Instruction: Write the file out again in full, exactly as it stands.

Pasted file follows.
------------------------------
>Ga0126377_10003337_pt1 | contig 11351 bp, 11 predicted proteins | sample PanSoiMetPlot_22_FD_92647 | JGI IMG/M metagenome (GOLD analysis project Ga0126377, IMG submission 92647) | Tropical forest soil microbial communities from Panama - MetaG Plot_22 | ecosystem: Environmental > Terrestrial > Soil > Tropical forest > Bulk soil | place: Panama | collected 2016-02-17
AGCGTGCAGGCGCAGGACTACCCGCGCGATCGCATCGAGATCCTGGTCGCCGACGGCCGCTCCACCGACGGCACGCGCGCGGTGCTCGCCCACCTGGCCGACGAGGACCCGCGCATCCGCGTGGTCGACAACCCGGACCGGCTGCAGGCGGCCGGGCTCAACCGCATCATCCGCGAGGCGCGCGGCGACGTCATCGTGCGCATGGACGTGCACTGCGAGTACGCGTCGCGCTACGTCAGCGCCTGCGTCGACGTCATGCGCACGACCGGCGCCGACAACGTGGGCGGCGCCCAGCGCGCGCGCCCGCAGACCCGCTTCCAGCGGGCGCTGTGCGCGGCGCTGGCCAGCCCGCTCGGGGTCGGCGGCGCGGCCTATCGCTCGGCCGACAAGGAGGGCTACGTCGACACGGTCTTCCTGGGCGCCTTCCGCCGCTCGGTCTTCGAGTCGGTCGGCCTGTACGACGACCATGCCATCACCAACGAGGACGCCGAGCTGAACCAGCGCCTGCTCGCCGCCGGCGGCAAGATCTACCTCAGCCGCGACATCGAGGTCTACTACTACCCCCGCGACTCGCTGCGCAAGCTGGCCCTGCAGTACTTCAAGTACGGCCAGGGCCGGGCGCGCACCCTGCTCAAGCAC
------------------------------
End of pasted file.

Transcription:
>Ga0126377_10003337_pt1 | contig 11351 bp, 11 predicted proteins | sample PanSoiMetPlot_22_FD_92647 | JGI IMG/M metagenome (GOLD analysis project Ga0126377, IMG submission 92647) | Tropical forest soil microbial communities from Panama - MetaG Plot_22 | ecosystem: Environmental > Terrestrial > Soil > Tropical forest > Bulk soil | place: Panama | collected 2016-02-17
AGCGTGCAGGCGCAGGACTACCCGCGCGATCGCATCGAGATCCTGGTCGCCGACGGCCGCTCCACCGACGGCACGCGCGCGGTGCTCGCCCACCTGGCCGACGAGGACCCGCGCATCCGCGTGGTCGACAACCCGGACCGGCTGCAGGCGGCCGGGCTCAACCGCATCATCCGCGAGGCGCGCGGCGACGTCATCGTGCGCATGGACGTGCACTGCGAGTACGCGTCGCGCTACGTCAGCGCCTGCGTCGACGTCATGCGCACGACCGGCGCCGACAACGTGGGCGGCGCCCAGCGCGCGCGCCCGCAGACCCGCTTCCAGCGGGCGCTGTGCGCGGCGCTGGCCAGCCCGCTCGGGGTCGGCGGCGCGGCCTATCGCTCGGCCGACAAGGAGGGCTACGTCGACACGGTCTTCCTGGGCGCCTTCCGCCGCTCGGTCTTCGAGTCGGTCGGCCTGTACGACGACCATGCCATCACCAACGAGGACGCCGAGCTGAACCAGCGCCTGCTCGCCGCCGGCGGCAAGATCTACCTCAGCCGCGACATCGAGGTCTACTACTACCCCCGCGACTCGCTGCGCAAGCTGGCCCTGCAGTACTTCAAGTACGGCCAGGGCCGGGCGCGCACCCTGCTCAAGCAC